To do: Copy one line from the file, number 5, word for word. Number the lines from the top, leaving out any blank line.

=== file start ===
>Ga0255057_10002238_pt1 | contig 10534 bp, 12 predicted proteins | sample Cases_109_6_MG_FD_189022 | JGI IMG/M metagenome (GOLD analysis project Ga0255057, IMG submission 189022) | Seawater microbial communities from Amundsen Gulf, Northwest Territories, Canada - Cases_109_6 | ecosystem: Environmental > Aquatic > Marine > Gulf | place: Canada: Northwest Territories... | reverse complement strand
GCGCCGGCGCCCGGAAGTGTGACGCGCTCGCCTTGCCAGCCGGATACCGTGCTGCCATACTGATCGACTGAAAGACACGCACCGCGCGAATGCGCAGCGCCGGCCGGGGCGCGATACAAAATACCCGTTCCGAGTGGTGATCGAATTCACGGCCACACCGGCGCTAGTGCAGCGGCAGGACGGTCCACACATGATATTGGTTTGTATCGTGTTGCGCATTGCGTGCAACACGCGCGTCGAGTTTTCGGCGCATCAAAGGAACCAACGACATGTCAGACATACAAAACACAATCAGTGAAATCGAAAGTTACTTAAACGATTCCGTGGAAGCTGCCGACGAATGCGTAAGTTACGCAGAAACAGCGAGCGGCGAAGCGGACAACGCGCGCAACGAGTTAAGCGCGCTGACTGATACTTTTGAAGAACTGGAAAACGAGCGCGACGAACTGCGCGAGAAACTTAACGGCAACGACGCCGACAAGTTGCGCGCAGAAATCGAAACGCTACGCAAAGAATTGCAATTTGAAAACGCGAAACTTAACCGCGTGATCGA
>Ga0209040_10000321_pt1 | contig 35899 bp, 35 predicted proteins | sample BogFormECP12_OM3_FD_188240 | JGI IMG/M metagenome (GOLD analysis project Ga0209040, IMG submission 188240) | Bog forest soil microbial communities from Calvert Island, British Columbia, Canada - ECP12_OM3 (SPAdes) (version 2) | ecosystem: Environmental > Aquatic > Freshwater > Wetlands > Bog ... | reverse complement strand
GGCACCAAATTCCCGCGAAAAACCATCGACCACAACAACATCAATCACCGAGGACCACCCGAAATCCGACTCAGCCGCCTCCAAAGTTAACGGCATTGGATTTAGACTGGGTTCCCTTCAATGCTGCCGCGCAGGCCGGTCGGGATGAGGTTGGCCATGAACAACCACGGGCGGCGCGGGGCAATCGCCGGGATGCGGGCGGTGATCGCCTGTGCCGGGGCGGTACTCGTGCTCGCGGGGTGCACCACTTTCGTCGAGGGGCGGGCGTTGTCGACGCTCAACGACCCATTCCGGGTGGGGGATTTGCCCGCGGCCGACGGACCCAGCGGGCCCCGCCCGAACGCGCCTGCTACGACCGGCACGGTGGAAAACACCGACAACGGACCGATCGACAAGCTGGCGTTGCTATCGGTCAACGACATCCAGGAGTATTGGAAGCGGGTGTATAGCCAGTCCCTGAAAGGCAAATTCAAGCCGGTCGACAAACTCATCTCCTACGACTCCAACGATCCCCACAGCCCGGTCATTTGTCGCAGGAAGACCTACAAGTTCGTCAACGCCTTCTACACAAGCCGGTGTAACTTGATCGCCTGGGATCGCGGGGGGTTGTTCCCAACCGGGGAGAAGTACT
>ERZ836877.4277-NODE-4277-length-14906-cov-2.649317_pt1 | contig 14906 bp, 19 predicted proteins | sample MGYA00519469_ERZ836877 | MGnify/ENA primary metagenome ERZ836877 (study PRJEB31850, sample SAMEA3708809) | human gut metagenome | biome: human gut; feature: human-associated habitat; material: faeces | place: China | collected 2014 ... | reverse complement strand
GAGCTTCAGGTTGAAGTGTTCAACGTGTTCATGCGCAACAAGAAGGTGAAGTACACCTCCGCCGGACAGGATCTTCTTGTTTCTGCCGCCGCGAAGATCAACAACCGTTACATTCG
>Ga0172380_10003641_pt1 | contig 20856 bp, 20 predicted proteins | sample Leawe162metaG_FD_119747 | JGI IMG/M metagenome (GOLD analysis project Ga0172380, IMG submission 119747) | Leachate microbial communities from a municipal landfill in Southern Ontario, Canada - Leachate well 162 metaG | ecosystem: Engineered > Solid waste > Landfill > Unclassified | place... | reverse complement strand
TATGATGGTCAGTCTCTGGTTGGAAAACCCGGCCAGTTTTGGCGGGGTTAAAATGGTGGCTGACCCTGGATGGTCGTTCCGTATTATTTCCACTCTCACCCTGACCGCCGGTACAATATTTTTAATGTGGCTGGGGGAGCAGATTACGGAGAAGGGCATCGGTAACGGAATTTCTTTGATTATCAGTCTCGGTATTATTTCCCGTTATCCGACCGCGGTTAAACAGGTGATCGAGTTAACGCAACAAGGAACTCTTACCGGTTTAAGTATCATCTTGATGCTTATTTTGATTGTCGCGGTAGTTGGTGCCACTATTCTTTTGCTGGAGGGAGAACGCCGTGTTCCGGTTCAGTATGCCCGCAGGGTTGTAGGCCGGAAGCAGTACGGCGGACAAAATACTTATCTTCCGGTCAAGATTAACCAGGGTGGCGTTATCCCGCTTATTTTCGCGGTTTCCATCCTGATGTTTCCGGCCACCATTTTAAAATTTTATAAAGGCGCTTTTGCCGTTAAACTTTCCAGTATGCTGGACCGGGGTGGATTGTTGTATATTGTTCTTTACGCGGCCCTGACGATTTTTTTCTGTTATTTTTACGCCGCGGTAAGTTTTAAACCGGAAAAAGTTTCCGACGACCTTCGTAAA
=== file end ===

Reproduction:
>ERZ836877.4277-NODE-4277-length-14906-cov-2.649317_pt1 | contig 14906 bp, 19 predicted proteins | sample MGYA00519469_ERZ836877 | MGnify/ENA primary metagenome ERZ836877 (study PRJEB31850, sample SAMEA3708809) | human gut metagenome | biome: human gut; feature: human-associated habitat; material: faeces | place: China | collected 2014 ... | reverse complement strand